Prevalence and characterization of Salmonella shed by captive and free-range California sea lions (Zalophus californianus) from a rehabilitation center and three state reserves along the California coast.

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Abstract

Salmonella is a genus of zoonotic bacteria that can infect a variety of animals, and may cause gastrointestinal disease in marine mammals. Many of the same Salmonella serotypes are shed by California sea lions (Zalophus californianus) and humans, which poses transmission questions and public health concerns. In this study, 454 fecal samples from three free-ranging California sea lion populations along the California coast and from animals undergoing rehabilitation at The Marine Mammal Center, Sausalito, California, were screened for the presence of Salmonella. In addition to fecal samples, 39 presumed vomitus samples were collected and processed. Of the 454 samples processed, 312 were from free-ranging sites and 142 were from rehabilitating California sea lions. A total of nine fecal samples were positive for Salmonella, yielding a 2.0% overall prevalence, as well as two presumed vomitus samples (5.1% prevalence). Salmonella shedding prevalence was 1.6% in samples collected from free-ranging animals, and 2.8% in rehabilitating animals. Four serotypes were found among the 11 positive samples, with Salmonella Enteritidis the most prevalent (64%). Antimicrobial resistance testing and pulsed-field gel electrophoresis were performed to further characterize isolates. Experiments were carried out to determine the minimal number of Salmonella required for detection by the methods used. It was determined that at least 10' colony-forming units per gram of feces was required for detection. The prevalence of Salmonella Enteritidis, and diversity of serotypes discovered is considerably different from those reported in previous studies. Overall, this study provides new insights into the epidemiology of Salmonella in California sea lions present in multi-use coastal ecosystems.

Original languageEnglish (US)
Pages (from-to)527-533
Number of pages7
JournalJournal of zoo and wildlife medicine : official publication of the American Association of Zoo Veterinarians
Volume45
Issue number3
DOIs
StatePublished - 2014

Fingerprint

Sea Lions
Rehabilitation Centers
rehabilitation (people)
sheds
Salmonella
coasts
Salmonella enteritidis
sampling
serotypes
marine mammals
Salmonella Enteritidis
Mammals
Salmonella California
animals
Gastrointestinal Diseases
Pulsed Field Gel Electrophoresis
Zoonoses
Zalophus californianus
Feces
pulsed-field gel electrophoresis

ASJC Scopus subject areas

  • Animal Science and Zoology
  • veterinary(all)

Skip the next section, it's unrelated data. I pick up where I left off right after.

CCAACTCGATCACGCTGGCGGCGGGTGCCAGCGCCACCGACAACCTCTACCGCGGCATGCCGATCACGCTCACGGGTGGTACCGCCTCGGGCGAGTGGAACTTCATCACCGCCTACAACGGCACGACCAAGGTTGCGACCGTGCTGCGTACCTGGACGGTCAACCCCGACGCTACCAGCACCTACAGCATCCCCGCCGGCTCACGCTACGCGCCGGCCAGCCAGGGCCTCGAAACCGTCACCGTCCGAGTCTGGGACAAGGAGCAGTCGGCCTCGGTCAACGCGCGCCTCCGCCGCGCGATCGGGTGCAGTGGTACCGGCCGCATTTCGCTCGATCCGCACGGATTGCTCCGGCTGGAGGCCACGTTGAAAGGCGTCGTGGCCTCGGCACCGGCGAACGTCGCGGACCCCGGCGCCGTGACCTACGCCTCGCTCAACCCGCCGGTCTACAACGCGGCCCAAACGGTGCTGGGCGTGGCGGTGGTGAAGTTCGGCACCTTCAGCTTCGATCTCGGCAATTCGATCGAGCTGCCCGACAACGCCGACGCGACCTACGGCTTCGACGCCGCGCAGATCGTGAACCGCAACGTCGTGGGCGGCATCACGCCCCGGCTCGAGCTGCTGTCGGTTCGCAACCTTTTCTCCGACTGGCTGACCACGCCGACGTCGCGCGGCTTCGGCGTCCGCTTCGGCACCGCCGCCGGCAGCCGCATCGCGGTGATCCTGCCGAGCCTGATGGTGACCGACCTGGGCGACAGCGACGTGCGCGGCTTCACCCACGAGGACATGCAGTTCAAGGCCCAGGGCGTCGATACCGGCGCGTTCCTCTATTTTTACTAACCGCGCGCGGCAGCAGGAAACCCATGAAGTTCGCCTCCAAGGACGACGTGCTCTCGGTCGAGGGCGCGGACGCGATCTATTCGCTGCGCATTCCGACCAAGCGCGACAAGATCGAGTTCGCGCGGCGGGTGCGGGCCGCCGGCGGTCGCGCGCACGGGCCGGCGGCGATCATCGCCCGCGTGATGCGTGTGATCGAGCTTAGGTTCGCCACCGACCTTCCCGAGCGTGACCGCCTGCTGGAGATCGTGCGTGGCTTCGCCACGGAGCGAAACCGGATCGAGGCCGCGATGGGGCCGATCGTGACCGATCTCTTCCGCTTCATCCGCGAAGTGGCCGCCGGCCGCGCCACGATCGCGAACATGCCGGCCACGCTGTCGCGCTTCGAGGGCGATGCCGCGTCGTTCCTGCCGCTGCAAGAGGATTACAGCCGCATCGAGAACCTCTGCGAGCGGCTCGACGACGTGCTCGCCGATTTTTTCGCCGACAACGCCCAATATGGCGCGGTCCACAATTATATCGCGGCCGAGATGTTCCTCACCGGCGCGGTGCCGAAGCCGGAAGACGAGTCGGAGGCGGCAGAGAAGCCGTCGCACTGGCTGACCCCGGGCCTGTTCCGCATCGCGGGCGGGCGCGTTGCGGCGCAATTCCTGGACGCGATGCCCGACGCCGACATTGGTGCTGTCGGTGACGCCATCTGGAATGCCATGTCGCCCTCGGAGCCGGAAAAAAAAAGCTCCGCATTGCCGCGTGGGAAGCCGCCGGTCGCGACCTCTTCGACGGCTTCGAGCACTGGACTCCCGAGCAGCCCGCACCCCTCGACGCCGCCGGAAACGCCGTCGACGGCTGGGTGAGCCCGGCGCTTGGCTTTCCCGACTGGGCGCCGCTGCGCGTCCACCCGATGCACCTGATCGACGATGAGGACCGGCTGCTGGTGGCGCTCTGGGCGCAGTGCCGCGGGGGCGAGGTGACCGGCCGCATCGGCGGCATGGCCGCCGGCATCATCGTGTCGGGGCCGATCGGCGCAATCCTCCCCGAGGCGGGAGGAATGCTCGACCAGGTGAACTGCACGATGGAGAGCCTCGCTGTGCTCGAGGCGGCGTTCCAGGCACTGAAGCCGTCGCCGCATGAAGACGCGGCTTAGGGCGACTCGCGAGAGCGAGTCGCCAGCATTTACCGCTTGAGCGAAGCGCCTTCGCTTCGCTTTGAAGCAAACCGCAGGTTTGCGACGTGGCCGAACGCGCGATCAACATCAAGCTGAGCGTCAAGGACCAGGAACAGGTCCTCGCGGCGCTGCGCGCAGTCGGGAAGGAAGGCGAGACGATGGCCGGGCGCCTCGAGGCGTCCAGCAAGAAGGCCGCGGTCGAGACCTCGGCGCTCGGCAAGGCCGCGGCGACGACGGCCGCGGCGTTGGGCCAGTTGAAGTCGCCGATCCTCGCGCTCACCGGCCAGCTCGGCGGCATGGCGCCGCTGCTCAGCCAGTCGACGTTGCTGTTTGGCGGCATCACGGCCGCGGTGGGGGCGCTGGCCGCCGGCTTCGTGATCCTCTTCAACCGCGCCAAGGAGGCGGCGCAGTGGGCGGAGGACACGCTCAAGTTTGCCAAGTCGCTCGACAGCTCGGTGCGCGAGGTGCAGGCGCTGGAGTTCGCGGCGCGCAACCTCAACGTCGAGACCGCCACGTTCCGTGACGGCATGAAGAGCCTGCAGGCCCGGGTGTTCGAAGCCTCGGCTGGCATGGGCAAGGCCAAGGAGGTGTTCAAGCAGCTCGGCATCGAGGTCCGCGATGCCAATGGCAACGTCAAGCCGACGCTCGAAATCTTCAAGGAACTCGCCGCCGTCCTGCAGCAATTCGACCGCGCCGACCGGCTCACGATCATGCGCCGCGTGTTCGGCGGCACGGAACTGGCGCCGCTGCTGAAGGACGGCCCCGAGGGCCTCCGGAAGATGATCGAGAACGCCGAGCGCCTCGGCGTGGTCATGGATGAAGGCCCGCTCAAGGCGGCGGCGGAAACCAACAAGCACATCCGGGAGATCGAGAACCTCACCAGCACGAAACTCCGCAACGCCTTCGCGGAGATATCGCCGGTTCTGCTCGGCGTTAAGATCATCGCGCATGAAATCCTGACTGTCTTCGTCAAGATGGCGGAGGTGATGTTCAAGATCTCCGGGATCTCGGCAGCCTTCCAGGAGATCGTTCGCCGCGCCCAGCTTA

Cite this

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title = "Prevalence and characterization of Salmonella shed by captive and free-range California sea lions (Zalophus californianus) from a rehabilitation center and three state reserves along the California coast.",
abstract = "Salmonella is a genus of zoonotic bacteria that can infect a variety of animals, and may cause gastrointestinal disease in marine mammals. Many of the same Salmonella serotypes are shed by California sea lions (Zalophus californianus) and humans, which poses transmission questions and public health concerns. In this study, 454 fecal samples from three free-ranging California sea lion populations along the California coast and from animals undergoing rehabilitation at The Marine Mammal Center, Sausalito, California, were screened for the presence of Salmonella. In addition to fecal samples, 39 presumed vomitus samples were collected and processed. Of the 454 samples processed, 312 were from free-ranging sites and 142 were from rehabilitating California sea lions. A total of nine fecal samples were positive for Salmonella, yielding a 2.0{\%} overall prevalence, as well as two presumed vomitus samples (5.1{\%} prevalence). Salmonella shedding prevalence was 1.6{\%} in samples collected from free-ranging animals, and 2.8{\%} in rehabilitating animals. Four serotypes were found among the 11 positive samples, with Salmonella Enteritidis the most prevalent (64{\%}). Antimicrobial resistance testing and pulsed-field gel electrophoresis were performed to further characterize isolates. Experiments were carried out to determine the minimal number of Salmonella required for detection by the methods used. It was determined that at least 10' colony-forming units per gram of feces was required for detection. The prevalence of Salmonella Enteritidis, and diversity of serotypes discovered is considerably different from those reported in previous studies. Overall, this study provides new insights into the epidemiology of Salmonella in California sea lions present in multi-use coastal ecosystems.",